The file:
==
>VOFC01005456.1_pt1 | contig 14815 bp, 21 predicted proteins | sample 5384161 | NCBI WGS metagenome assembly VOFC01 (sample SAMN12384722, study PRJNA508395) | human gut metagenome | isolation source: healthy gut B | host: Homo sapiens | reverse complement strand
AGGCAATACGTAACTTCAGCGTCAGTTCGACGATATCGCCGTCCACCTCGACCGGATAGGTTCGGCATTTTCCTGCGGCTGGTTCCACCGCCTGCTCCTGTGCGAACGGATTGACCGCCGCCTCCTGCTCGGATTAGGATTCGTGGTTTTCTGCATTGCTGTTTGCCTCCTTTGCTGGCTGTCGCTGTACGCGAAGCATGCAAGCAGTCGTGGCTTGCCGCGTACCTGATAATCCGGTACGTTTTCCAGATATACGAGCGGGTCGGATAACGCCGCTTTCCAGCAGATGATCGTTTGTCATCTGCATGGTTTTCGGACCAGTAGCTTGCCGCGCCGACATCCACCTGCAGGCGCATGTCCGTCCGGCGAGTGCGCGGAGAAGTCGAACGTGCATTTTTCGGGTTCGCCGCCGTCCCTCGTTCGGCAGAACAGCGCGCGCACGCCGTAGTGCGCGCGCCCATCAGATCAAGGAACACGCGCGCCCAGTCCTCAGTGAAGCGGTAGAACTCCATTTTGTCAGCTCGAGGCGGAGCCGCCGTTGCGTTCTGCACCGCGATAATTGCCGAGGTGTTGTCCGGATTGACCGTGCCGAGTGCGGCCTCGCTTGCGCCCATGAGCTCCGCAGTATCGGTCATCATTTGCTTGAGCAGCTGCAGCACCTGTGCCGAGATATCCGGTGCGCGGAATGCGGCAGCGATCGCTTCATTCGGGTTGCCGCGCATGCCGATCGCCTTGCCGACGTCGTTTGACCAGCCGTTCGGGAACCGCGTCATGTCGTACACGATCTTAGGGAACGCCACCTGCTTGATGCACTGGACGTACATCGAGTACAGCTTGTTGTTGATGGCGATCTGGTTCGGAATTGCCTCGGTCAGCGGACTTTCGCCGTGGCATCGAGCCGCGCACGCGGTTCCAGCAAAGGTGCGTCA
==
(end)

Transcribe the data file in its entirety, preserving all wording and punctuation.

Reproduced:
>VOFC01005456.1_pt1 | contig 14815 bp, 21 predicted proteins | sample 5384161 | NCBI WGS metagenome assembly VOFC01 (sample SAMN12384722, study PRJNA508395) | human gut metagenome | isolation source: healthy gut B | host: Homo sapiens | reverse complement strand
AGGCAATACGTAACTTCAGCGTCAGTTCGACGATATCGCCGTCCACCTCGACCGGATAGGTTCGGCATTTTCCTGCGGCTGGTTCCACCGCCTGCTCCTGTGCGAACGGATTGACCGCCGCCTCCTGCTCGGATTAGGATTCGTGGTTTTCTGCATTGCTGTTTGCCTCCTTTGCTGGCTGTCGCTGTACGCGAAGCATGCAAGCAGTCGTGGCTTGCCGCGTACCTGATAATCCGGTACGTTTTCCAGATATACGAGCGGGTCGGATAACGCCGCTTTCCAGCAGATGATCGTTTGTCATCTGCATGGTTTTCGGACCAGTAGCTTGCCGCGCCGACATCCACCTGCAGGCGCATGTCCGTCCGGCGAGTGCGCGGAGAAGTCGAACGTGCATTTTTCGGGTTCGCCGCCGTCCCTCGTTCGGCAGAACAGCGCGCGCACGCCGTAGTGCGCGCGCCCATCAGATCAAGGAACACGCGCGCCCAGTCCTCAGTGAAGCGGTAGAACTCCATTTTGTCAGCTCGAGGCGGAGCCGCCGTTGCGTTCTGCACCGCGATAATTGCCGAGGTGTTGTCCGGATTGACCGTGCCGAGTGCGGCCTCGCTTGCGCCCATGAGCTCCGCAGTATCGGTCATCATTTGCTTGAGCAGCTGCAGCACCTGTGCCGAGATATCCGGTGCGCGGAATGCGGCAGCGATCGCTTCATTCGGGTTGCCGCGCATGCCGATCGCCTTGCCGACGTCGTTTGACCAGCCGTTCGGGAACCGCGTCATGTCGTACACGATCTTAGGGAACGCCACCTGCTTGATGCACTGGACGTACATCGAGTACAGCTTGTTGTTGATGGCGATCTGGTTCGGAATTGCCTCGGTCAGCGGACTTTCGCCGTGGCATCGAGCCGCGCACGCGGTTCCAGCAAAGGTGCGTCA